Thursday, February 16, 2012

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Benevolent Sexism and Science Fiction Romance

Many years ago, in my 20s, I visited New York City with some friends. While perusing a row of street vendor tables* in Times Square, I somehow got into a debate with one of the vendors about hand-to-hand combat.

You see, this man was of the opinion that a woman could never beat a man in a fight. As in never, under any circumstance. At the time, I wasn’t fully aware of the sexism dynamic in an academic sense, but I remember that his arrogant attitude and harmful black-and-white thinking making me feel extremely angry and also crushingly devalued as a woman. I remember thinking something to the effect of, “If only I had a black belt in karate, I could prove this asshat completely wrong.”

Fast forward to the present. I still don’t have a black belt in karate, but via a thread at Dear Author, I came across an article at Scientific recently on the subject of benevolent sexism. I found this article very enlightening. In 1996, a report on a study done by Peter Glick and Susan Fiske stated that

We define benevolent sexism as a set of interrelated attitudes toward women that are sexist in terms of viewing women stereotypically and in restricted roles but that are subjectively positive in feeling tone (for the perceiver) and also tend to elicit behaviors typically categorized as prosocial (e.g., helping) or intimacy-seeking (e.g., self-disclosure) (Glick & Fiske, 1996, p. 491).

[Benevolent sexism is] a subjectively positive orientation of protection, idealization, and affection directed toward women that, like hostile sexism, serves to justify women’s subordinate status to men (Glick et al., 2000, p. 763).

When I found the article, I was in the middle of reading UNLEASHED (Carina Press) by C.J. Barry. During the course of the story I realized that some of the subtext involved confronting benevolent sexism.

In short, UNLEASHED is about Zain, a humanoid alien stellar cartographer, who teleports Lacey, a human woman computer programmer, to a distant planet in order to help him solve a mystery.

Here’s an example of the benevolent sexism subtext and how it’s confronted:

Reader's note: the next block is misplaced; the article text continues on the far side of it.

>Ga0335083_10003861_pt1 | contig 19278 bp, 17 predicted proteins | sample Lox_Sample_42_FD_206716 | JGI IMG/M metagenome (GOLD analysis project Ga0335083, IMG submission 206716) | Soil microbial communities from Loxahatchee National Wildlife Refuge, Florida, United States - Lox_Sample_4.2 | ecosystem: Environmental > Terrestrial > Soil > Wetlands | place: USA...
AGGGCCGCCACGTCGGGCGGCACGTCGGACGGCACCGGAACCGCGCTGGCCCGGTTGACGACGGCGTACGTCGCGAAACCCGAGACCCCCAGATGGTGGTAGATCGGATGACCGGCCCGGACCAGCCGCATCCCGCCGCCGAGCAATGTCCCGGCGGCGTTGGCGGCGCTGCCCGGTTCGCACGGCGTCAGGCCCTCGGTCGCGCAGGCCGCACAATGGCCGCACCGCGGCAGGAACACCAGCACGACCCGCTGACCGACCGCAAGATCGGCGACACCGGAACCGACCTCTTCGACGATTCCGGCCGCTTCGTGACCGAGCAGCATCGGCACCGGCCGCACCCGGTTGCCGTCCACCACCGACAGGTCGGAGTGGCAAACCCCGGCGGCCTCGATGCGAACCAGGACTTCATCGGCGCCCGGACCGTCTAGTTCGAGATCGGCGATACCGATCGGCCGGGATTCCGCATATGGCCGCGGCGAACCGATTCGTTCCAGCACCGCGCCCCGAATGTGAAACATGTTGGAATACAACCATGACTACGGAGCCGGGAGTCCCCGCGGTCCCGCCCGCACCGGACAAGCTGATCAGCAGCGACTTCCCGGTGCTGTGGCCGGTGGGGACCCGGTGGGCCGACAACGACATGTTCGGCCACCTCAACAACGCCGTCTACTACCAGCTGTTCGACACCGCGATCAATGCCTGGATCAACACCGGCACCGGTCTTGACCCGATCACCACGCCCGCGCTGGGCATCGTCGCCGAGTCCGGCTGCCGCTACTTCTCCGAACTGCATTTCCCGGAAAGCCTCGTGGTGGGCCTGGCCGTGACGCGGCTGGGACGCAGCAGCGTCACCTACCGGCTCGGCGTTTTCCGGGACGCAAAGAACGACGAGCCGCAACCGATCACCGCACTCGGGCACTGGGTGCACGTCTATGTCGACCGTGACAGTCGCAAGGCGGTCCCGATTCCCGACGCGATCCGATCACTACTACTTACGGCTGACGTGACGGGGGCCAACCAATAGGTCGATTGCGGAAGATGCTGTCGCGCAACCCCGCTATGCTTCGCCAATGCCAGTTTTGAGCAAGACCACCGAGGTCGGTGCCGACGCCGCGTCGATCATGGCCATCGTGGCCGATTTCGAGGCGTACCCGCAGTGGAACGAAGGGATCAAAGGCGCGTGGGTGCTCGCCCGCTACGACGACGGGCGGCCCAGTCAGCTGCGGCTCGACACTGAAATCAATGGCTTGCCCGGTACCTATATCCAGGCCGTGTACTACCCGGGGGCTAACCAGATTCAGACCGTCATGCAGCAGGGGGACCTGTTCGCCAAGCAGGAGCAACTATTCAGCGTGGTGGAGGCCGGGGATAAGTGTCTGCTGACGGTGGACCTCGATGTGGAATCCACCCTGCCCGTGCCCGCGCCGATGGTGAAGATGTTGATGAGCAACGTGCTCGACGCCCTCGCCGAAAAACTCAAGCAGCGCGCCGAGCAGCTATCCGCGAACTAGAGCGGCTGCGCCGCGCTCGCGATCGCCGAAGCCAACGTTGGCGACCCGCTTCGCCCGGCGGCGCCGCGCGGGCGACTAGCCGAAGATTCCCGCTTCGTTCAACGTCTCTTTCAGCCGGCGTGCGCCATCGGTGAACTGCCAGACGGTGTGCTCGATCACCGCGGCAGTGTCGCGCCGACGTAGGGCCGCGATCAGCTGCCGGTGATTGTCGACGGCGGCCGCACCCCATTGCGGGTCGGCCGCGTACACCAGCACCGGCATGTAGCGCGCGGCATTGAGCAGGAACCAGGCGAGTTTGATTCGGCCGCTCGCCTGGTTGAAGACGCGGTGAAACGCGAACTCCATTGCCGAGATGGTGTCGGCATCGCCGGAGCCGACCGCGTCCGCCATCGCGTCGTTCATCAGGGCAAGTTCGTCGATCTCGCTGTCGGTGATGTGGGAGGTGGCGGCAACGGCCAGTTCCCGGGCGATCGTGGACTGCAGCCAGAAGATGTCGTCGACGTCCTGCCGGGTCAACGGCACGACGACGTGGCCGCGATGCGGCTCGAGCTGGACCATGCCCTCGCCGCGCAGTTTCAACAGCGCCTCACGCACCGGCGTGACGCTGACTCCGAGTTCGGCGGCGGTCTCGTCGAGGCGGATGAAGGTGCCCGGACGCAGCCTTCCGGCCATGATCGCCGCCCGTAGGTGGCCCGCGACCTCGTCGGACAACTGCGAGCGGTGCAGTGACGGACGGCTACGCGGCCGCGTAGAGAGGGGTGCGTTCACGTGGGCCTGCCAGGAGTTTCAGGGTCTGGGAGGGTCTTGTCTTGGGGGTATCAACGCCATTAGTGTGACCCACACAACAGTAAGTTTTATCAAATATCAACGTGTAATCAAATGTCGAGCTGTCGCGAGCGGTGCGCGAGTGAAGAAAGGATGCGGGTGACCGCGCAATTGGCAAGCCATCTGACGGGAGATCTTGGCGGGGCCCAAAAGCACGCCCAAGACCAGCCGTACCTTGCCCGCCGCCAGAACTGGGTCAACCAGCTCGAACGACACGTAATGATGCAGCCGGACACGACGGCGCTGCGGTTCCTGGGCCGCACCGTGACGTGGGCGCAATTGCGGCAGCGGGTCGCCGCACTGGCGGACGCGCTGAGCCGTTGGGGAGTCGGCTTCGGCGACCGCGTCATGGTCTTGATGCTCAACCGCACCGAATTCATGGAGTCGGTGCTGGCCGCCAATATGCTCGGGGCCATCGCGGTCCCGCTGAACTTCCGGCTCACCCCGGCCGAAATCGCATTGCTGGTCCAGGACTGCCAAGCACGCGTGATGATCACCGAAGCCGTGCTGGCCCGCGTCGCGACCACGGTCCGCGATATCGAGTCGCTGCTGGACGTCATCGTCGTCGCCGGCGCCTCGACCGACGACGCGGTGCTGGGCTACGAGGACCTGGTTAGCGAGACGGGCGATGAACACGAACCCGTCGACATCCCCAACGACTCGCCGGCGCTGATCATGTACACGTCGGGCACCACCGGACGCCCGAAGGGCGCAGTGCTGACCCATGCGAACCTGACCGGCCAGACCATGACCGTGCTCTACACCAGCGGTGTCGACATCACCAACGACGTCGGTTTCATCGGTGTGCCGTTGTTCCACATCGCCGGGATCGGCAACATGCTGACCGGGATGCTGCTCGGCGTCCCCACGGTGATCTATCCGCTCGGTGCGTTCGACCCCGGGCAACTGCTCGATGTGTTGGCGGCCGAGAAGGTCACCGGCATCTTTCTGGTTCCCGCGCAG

The planet Zain and Lacey are on has giant, hostile life forms. One of the creatures attacks Zain’s ship. Naturally, being the hero, Zain has combat experience and so he grabs a gun to go fight them off. He tells Lacey to stay in the ship--so she'll be safe, of course.

Lacey, however, refuses to be left out. She takes a gun (we later learn she has some experience with them) and joins Zain in the fight. Afterward, Zain thinks, “Maybe she wasn’t as vulnerable as he thought.”

There are quite a few instances where Lacey defies Zain’s expectations. Here are two examples of Zain beginning to question his assumptions about her:

* Lacey “surprised him at every turn. So much for fragile.”
* After having been teleported, Lacy oriented to her new surroundings “better than he’d expected.”

Reading both the article and UNLEASHED sharpened my understanding that many romances, not just SFR, offer the fantasy of being with a man who is willing to question his own assumptions about women and, by extension, his benevolent sexism. And that’s a good thing.

But UNLEASHED also prompted me to wonder how often I want that fantasy, as opposed to one where benevolent sexism isn’t an issue to begin with. In other words, if Zain had turned to Lacey and said, “I have an extra gun if you want to join me in the fight,” the subtext would instead be that Zain is a man who already believes a woman is capable of defending herself and others. Then it would have been Lacey’s responsibility to indicate whether or not she possesses that skill set.

Let’s examine this from another angle: If Lacey had been a man (whether in an SFR or non-romantic SF story), the odds are high that Zain would have offered his male companion a gun rather than ask the man to stay in the ship.

And hmm, what if the story featured two heroines?

Having told you all of the above, I’m wondering if my earlier experience with the sexist vendor in NYC shaped some of my expectations for science fiction romance. Given that the subgenre often features extraordinary heroines with a variety of skill sets, I’m thinking I’m keen(er) on stories wherein the hero, if it’s a heterosexual romance, assumes the heroine is capable from the start or at least takes the time to inquire about her skill sets before making any assumptions. This would be especially so in stories featuring technologically advanced societies in a futuristic setting.

Have you ever noticed benevolent sexism being explored in a sci-fi romance? What do you think about publishers/authors releasing more stories where it’s not even an issue?

Joyfully yours,


*The best souvenir I found on that NYC trip? A dubbed, bootleg copy of WORLD OF THE DRUNKEN MASTER (1982). Check out part one on Youtube! If you’re a kung fu fan, you won’t regret it!